Turing into the Belgravia street where Pantechnicon finds its home, you might initially be confused by this sprawling building. A Victorian warehouse-cum-department store, the grandiose façade stretches far and wide, making it the perfect place for something special. And special, Pantechnicon is.
With a café, two concept stores, Nordic rooftop restaurant, events space, sake bar and underground Japanese restaurant, this place brings together a plethora of cultures, interests and entertainment. While there’s much to see, we particularly loved Sachi – the subterranean restaurant which celebrates Japanese cuisine, informed by Nordic touches while using British produce.
Sachi’s style is sleek and sophisticated. If you’ve heard of the interiors trend Japandi, which draws from the design-led, minimalist aesthetic of both Japan and Scandinavia, this space is a beautiful example. Natural materials, internal crittal windows and atmospheric lighting give the place an occasion feel – which is amplified by the luxurious menu. While sitting out on the floor is fun (especially as you can see the sushi bar in action), the secluded booths are also divine and feature airy, linen drapes for extra flair.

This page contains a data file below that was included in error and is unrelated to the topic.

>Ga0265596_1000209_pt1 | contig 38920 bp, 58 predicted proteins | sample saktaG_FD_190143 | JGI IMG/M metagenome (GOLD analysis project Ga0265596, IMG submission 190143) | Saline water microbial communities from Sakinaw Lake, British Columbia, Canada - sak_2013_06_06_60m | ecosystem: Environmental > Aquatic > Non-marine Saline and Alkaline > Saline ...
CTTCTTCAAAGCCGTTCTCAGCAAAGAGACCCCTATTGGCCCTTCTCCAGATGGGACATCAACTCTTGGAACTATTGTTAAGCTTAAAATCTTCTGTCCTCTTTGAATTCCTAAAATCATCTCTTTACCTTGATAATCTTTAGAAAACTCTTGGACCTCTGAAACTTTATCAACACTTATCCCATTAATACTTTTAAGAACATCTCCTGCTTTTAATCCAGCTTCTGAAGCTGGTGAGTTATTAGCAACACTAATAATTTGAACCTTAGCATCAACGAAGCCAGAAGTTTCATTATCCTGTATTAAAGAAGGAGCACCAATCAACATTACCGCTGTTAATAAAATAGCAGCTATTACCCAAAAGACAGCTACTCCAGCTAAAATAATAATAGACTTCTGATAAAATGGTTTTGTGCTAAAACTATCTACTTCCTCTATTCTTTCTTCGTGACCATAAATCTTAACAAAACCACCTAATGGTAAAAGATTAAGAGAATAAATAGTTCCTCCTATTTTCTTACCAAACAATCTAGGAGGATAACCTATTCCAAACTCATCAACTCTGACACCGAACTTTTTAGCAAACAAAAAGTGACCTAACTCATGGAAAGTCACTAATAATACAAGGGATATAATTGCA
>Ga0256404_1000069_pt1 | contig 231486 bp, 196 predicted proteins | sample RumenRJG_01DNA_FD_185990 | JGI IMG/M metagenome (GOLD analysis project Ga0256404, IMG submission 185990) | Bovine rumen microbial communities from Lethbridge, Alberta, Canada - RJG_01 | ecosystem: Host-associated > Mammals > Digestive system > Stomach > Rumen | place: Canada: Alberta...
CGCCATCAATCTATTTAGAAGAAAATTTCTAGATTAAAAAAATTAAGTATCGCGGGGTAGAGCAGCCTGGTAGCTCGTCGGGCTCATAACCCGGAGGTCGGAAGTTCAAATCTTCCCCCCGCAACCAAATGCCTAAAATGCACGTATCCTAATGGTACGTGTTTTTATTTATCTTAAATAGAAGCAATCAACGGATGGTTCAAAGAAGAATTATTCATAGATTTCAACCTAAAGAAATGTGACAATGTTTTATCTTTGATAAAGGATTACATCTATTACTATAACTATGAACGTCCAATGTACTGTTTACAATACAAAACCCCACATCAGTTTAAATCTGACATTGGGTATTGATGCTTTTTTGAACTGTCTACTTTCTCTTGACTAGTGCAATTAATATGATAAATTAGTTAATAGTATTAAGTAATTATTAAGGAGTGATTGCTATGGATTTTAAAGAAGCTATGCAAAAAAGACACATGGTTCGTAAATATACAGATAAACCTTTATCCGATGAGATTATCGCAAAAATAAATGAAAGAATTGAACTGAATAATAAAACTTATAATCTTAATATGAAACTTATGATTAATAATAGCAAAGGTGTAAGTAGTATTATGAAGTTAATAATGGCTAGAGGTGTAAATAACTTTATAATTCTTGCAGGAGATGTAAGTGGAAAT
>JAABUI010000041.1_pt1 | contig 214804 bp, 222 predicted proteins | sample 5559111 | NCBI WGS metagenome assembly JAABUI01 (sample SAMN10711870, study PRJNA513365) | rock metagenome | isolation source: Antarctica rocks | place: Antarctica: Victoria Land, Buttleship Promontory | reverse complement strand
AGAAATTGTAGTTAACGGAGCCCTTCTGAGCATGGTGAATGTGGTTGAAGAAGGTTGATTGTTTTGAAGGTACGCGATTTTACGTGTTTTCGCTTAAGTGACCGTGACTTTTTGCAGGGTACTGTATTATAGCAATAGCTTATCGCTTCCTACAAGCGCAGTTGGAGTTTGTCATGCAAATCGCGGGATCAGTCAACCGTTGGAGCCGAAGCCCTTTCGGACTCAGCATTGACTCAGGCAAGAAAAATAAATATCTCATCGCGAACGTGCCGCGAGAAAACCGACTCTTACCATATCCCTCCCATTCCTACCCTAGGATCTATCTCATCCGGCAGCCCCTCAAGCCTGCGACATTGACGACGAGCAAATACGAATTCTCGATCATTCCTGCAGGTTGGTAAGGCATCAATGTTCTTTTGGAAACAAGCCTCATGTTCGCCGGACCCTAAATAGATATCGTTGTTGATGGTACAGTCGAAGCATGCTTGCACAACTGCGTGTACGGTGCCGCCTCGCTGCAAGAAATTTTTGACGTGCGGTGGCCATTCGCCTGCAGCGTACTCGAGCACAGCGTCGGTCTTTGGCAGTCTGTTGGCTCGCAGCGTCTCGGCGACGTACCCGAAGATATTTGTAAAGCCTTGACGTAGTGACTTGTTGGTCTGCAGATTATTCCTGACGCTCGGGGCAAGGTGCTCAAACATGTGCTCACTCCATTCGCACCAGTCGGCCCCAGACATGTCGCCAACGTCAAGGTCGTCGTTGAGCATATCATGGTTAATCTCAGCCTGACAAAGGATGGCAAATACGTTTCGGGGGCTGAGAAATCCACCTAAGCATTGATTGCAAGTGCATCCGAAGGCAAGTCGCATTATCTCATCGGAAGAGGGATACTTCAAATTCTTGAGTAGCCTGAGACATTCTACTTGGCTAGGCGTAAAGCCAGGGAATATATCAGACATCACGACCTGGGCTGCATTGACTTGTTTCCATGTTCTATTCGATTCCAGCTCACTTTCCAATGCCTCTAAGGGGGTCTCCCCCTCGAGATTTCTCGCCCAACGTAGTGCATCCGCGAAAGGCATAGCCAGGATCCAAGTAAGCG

Let the wonderful staff and sake sommelier guide you through the drinks menu and while the cocktails offer flavour combinations and even ingredients you may not have tried before, the extensive sake menu simply has to be explored. We opted for a sparkling sake (which is very unusual, especially as this method was only developed in 2006) which was crisp and lively.
With options like wagyu sirloin in beetroot and miso, juicy, fried scallops and a chef’s plate of thick sashimi, this isn’t the time to hold back. For vegetarians, the halved aubergine, which has been cooked slowly until it melts in your mouth and is smothered in miso is a must-try. While the slices of tuna toro tataki, blow-torched and sprinkled with lava salt are supremely rich.
As mentioned, the sushi bar is a highlight of Sachi, offering maki rolls, gunkan and sashimi. Sachi has chosen not to feature salmon on the menu for environmental reasons, which makes way for more uncommon ingredients such as yellowtail, lobster and trout. All of which are incredibly fresh and full of flavour.